Wednesday, 17 August 2016

Lemon sour cream cake



This recipe was included in a school recipe book published as a fundraiser at my children's high school in 1994. Some of the best recipes can be found in these compilations of old family favourites. So does this mean it is a vintage recipe? I'll leave you to be the judge.  When I tasted it again last week after many years, at Mahjong at my friend Lou's house, I knew it was a winner and had to bake it. It is a large cake, with a beautiful texture and the lemon and sour cream combine to take the taste sensation to another level. Absolutely delicious. It works best in a bundt tin or just one of those tins which creates a hole in the middle of the cake, so that the lemon juice absorbs more efficiently over the surface of the cake instead of soaking into the middle. However a normal large springform tin would work just as well. It also freezes well if cut into individual slices and individually wrapped. A good cake to make whilst lemons are in season.,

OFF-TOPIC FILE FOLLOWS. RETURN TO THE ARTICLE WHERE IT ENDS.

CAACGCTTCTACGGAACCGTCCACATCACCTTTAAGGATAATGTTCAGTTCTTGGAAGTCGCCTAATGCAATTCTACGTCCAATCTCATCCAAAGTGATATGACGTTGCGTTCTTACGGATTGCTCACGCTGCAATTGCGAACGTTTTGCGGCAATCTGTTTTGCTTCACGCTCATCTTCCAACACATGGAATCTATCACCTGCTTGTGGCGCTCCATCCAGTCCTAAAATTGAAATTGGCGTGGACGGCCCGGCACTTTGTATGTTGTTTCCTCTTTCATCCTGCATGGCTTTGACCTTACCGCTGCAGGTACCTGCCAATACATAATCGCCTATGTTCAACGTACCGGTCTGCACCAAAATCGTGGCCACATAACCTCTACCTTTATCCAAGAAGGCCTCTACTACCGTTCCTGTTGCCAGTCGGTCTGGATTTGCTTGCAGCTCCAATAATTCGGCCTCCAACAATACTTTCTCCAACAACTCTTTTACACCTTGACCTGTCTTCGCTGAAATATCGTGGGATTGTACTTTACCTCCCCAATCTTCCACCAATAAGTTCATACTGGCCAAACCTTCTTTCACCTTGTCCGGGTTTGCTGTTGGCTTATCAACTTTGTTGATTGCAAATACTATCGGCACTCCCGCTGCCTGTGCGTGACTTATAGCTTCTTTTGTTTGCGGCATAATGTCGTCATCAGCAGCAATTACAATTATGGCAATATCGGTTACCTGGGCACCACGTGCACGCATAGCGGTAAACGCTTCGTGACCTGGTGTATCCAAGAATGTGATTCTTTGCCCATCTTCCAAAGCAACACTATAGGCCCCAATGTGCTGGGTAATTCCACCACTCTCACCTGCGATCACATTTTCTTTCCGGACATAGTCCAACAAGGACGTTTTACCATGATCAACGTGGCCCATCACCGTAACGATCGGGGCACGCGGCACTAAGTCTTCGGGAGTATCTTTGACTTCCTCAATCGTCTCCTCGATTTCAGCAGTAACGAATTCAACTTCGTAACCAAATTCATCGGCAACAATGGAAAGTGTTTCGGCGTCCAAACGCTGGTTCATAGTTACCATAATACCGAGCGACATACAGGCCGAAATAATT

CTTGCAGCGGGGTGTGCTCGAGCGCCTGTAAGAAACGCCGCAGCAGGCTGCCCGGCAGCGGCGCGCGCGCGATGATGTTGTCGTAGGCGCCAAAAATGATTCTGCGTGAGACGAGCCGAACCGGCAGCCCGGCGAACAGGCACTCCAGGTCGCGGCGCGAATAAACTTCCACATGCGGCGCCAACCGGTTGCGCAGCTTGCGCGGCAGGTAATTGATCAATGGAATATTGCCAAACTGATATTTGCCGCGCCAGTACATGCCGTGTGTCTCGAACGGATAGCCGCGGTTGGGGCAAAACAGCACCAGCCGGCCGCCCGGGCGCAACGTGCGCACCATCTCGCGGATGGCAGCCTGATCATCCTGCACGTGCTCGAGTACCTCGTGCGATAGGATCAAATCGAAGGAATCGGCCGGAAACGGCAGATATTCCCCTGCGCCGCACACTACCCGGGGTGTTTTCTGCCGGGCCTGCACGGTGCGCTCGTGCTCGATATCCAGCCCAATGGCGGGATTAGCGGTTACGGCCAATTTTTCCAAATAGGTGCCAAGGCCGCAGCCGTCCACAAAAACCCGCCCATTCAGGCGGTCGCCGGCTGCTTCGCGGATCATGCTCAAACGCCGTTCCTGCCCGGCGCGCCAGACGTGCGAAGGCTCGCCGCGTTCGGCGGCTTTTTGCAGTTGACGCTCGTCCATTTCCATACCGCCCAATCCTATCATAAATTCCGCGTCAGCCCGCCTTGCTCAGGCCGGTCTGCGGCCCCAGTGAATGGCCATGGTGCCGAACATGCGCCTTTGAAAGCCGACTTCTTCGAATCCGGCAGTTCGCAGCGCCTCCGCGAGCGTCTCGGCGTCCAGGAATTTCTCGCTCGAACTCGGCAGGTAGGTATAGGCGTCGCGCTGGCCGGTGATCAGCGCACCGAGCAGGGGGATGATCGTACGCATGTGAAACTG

INGREDIENTS:

250g butter
2 1/2 cups castor sugar
1/4 cup self raising flour
2 cups plain flour
3/4 cup sour cream
2 teaspoons grated lemon rind
6 eggs
1/2 cup fresh lemon juice


Just waiting quietly for some icing and decoration
LET'S COOK:
  1. Cream butter, lemon rind and sugar until light and fluffy. This may take a while.
  2. Beat in eggs one at a time
  3. Stir in sifted dry ingredients alternately with sour cream. Spread mixture into greased deep 23cm round cake tin or well greased bundt tin, and line the base with greased baking paper.
  4. Bake in a moderately slow oven (160 deg C-170 deg C) for 1 1/2 hours to 1 3/4 hours.
  5. Remove from the oven, turn out of tin onto a cake plate, and then pour 1/2 cup of fresh lemon juice over the top. Sprinkle with icing sugar just before serving.
  6. Instead of sifting icing sugar over the top, you could also drizzle lemon icing over the top for more decoration.
  7. Serve with a spoonful of Greek yoghurt on the side.
Dear Reader, Do you still cook some family favourites from old school , CWA and church recipe books? Do you think they can now be called vintage recipes but offer themselves to be revamped for a more 21st century presentation?

Enjoy!

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